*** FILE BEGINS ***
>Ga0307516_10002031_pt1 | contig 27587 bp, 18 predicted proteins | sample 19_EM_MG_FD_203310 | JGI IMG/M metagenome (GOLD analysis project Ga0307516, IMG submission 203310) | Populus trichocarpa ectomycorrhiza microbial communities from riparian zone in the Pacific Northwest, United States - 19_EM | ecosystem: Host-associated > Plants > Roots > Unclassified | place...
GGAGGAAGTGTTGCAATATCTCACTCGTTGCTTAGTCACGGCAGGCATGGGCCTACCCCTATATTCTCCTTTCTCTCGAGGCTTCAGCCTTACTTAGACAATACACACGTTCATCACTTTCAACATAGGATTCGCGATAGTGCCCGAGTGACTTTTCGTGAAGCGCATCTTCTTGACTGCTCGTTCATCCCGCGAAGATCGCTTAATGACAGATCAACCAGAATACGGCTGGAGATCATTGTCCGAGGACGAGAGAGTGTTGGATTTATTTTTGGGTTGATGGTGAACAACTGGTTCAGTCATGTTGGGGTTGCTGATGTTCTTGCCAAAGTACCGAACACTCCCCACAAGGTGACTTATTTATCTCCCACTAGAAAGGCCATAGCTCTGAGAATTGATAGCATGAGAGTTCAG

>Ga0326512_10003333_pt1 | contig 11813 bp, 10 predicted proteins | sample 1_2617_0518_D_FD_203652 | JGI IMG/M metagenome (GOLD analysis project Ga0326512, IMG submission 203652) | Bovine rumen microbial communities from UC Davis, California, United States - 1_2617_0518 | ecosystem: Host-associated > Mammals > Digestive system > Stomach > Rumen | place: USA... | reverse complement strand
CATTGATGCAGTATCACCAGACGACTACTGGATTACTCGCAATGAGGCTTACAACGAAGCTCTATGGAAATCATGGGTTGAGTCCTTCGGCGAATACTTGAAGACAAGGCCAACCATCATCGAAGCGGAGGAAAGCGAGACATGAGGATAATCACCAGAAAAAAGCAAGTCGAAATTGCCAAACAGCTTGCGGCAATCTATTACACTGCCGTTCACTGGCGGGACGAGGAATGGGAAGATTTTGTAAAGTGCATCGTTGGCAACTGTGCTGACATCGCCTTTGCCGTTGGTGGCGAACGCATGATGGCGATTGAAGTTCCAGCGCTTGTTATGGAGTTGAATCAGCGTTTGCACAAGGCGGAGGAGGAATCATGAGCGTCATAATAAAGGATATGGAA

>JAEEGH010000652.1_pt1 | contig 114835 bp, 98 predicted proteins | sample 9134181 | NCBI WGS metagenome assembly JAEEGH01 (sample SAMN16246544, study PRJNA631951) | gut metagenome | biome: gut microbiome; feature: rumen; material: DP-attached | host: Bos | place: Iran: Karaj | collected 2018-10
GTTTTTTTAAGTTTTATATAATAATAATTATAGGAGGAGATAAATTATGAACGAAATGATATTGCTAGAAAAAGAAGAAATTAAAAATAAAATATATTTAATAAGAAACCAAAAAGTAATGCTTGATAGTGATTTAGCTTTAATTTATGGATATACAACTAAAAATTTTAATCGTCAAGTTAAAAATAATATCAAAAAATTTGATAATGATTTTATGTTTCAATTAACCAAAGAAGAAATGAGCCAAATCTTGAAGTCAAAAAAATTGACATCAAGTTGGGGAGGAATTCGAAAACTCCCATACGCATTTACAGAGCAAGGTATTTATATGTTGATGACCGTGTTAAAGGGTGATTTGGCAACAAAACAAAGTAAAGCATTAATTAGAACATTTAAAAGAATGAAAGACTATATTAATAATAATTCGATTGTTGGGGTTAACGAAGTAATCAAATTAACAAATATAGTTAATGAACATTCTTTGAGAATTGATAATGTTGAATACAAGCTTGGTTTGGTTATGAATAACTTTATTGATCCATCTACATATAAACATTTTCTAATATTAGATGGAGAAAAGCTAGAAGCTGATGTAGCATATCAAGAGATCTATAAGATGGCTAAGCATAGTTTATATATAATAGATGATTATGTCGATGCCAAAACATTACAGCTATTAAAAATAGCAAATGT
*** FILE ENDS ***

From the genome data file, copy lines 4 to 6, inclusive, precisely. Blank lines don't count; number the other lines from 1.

CATTGATGCAGTATCACCAGACGACTACTGGATTACTCGCAATGAGGCTTACAACGAAGCTCTATGGAAATCATGGGTTGAGTCCTTCGGCGAATACTTGAAGACAAGGCCAACCATCATCGAAGCGGAGGAAAGCGAGACATGAGGATAATCACCAGAAAAAAGCAAGTCGAAATTGCCAAACAGCTTGCGGCAATCTATTACACTGCCGTTCACTGGCGGGACGAGGAATGGGAAGATTTTGTAAAGTGCATCGTTGGCAACTGTGCTGACATCGCCTTTGCCGTTGGTGGCGAACGCATGATGGCGATTGAAGTTCCAGCGCTTGTTATGGAGTTGAATCAGCGTTTGCACAAGGCGGAGGAGGAATCATGAGCGTCATAATAAAGGATATGGAA

>JAEEGH010000652.1_pt1 | contig 114835 bp, 98 predicted proteins | sample 9134181 | NCBI WGS metagenome assembly JAEEGH01 (sample SAMN16246544, study PRJNA631951) | gut metagenome | biome: gut microbiome; feature: rumen; material: DP-attached | host: Bos | place: Iran: Karaj | collected 2018-10
GTTTTTTTAAGTTTTATATAATAATAATTATAGGAGGAGATAAATTATGAACGAAATGATATTGCTAGAAAAAGAAGAAATTAAAAATAAAATATATTTAATAAGAAACCAAAAAGTAATGCTTGATAGTGATTTAGCTTTAATTTATGGATATACAACTAAAAATTTTAATCGTCAAGTTAAAAATAATATCAAAAAATTTGATAATGATTTTATGTTTCAATTAACCAAAGAAGAAATGAGCCAAATCTTGAAGTCAAAAAAATTGACATCAAGTTGGGGAGGAATTCGAAAACTCCCATACGCATTTACAGAGCAAGGTATTTATATGTTGATGACCGTGTTAAAGGGTGATTTGGCAACAAAACAAAGTAAAGCATTAATTAGAACATTTAAAAGAATGAAAGACTATATTAATAATAATTCGATTGTTGGGGTTAACGAAGTAATCAAATTAACAAATATAGTTAATGAACATTCTTTGAGAATTGATAATGTTGAATACAAGCTTGGTTTGGTTATGAATAACTTTATTGATCCATCTACATATAAACATTTTCTAATATTAGATGGAGAAAAGCTAGAAGCTGATGTAGCATATCAAGAGATCTATAAGATGGCTAAGCATAGTTTATATATAATAGATGATTATGTCGATGCCAAAACATTACAGCTATTAAAAATAGCAAATGT